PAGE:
The following are the main types of contaminants found in damp indoor environments:
- Mould is a type of fungi that grow as multicellular filaments and reproduces by forming spores. Mould grows well in damp and warm environments and thrives in water-damaged The most common types of mould that are found indoors include Cladosporium, Penicillium, Alternaria, Aspergillus, and Stachybotrys chartarum (“black mould”).
- Mould and other types of fungi can produce secondary metabolites called mycotoxins that are highly toxic when released into the air and aerosolized. Some of the most harmful mycotoxins are aflatoxins, ergot, ochratoxins, and trichothecenes.
- Bacteria are a large family of single-celled microorganisms that can be pathogenic (disease-causing) or non-pathogenic. The damp environment inside water damaged buildings promotes the growth of several types of bacteria. Actinomycetes are a type of gram-positive bacteria that are commonly found in such buildings. Mycobacteria are another class of harmful bacteria that are found to cause health effects.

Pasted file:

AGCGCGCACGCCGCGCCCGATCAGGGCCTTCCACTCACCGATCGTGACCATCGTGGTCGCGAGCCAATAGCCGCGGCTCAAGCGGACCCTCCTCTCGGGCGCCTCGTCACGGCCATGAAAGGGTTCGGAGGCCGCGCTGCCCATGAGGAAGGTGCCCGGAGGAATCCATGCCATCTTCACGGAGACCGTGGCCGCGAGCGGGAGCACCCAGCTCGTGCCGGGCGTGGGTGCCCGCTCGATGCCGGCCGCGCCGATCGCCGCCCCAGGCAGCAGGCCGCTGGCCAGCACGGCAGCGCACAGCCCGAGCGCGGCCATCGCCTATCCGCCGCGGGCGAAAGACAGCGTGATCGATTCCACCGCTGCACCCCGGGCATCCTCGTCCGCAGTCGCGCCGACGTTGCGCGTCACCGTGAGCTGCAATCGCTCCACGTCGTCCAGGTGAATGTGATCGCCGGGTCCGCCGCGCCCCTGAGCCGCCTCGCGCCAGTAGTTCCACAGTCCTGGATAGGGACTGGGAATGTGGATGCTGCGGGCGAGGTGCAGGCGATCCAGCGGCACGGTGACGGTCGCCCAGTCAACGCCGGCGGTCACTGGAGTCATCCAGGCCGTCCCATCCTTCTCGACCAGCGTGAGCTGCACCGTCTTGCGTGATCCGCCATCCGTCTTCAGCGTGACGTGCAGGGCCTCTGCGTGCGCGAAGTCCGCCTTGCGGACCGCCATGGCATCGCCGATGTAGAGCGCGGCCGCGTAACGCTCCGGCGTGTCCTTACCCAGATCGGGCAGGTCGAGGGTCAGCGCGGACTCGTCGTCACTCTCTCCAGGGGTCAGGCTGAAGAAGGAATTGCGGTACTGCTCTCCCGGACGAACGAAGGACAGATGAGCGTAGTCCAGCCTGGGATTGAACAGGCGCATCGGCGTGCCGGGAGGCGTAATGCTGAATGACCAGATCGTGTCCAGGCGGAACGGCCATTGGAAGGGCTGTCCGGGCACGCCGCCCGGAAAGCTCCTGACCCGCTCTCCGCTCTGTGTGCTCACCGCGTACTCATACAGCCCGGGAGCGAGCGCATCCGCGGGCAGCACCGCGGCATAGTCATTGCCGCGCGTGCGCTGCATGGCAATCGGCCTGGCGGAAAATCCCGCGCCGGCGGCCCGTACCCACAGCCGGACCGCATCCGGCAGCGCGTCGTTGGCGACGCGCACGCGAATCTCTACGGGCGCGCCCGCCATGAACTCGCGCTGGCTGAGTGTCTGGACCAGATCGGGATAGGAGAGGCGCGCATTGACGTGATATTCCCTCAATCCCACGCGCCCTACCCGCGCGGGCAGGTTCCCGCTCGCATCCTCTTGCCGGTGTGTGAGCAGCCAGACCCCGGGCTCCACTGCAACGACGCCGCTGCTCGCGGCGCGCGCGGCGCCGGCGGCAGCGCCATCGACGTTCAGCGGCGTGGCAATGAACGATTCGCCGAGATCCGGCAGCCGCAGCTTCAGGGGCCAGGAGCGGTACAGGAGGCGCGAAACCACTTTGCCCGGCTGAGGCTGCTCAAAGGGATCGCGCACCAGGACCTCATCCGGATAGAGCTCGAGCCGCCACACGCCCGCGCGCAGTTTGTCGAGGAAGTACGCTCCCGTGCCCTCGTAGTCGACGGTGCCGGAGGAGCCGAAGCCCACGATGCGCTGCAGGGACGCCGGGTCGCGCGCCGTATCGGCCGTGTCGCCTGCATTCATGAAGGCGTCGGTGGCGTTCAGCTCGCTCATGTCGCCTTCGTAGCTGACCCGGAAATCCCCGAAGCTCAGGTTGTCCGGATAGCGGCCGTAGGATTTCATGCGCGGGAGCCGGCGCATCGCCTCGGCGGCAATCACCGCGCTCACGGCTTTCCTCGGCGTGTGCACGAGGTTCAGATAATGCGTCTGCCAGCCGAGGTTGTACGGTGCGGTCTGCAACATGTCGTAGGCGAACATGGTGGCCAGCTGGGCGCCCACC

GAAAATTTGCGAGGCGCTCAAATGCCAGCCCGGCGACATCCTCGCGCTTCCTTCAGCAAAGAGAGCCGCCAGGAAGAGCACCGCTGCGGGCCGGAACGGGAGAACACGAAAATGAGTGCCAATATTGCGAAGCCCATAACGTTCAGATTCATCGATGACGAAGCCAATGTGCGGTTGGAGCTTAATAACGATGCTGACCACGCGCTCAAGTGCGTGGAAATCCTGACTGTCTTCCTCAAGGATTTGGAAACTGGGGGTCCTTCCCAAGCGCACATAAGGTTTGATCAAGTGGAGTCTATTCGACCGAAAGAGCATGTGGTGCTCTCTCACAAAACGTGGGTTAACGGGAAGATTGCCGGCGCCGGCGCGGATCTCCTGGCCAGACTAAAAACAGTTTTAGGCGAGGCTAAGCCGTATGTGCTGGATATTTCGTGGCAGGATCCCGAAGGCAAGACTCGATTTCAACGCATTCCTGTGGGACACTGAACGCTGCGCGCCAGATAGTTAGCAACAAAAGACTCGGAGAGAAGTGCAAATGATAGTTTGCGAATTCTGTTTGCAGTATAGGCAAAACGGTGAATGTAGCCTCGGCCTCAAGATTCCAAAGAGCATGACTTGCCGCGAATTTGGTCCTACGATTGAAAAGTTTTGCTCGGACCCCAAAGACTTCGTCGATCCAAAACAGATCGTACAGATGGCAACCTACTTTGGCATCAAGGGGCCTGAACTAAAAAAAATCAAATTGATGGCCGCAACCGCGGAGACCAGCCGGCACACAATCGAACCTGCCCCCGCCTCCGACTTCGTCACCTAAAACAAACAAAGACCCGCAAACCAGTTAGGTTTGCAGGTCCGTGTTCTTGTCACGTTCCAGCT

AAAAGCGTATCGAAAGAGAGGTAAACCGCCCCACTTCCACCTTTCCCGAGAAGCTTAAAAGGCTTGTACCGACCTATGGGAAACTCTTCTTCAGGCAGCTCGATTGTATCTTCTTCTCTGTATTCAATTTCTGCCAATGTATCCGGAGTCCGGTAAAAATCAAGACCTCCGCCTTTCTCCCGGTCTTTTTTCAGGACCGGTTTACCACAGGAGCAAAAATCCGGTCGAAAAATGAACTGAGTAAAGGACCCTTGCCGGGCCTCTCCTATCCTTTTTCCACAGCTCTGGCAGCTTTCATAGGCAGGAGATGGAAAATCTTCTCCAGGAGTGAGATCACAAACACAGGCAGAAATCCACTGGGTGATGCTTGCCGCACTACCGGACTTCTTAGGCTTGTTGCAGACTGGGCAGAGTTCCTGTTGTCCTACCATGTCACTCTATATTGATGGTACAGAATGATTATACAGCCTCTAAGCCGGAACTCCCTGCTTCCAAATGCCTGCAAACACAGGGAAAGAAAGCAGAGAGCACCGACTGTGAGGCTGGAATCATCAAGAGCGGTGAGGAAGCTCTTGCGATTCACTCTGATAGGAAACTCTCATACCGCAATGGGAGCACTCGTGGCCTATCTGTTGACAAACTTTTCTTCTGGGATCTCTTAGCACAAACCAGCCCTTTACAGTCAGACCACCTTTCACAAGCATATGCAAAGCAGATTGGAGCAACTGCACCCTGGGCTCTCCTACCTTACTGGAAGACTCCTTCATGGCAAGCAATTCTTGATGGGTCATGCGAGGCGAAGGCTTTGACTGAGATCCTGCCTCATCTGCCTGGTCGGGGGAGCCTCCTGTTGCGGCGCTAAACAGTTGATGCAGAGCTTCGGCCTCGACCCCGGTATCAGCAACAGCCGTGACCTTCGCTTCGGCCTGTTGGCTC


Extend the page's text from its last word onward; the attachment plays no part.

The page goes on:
- Endotoxins and exotoxins. These are toxins produced by bacteria. Lipopolysaccharides (LPS) and hemolysins are common endotoxins and exotoxins, respectively, which have adverse health effects.
- Volatile Organic Compounds (VOCs). The growth of mould, as well as the excess moisture, can cause chemical decomposition of the building materials, and lead to the release of volatile organic contaminants into the air.
- Microbial Volatile Organic Compounds (mVOCs). Microbes can also release organic compounds into the air through metabolism. Fungi and bacteria can both produce mVOCs inside water-damaged
- Microbial particulates. Fragments of mould filaments, spores and bacteria are also present in the indoor air.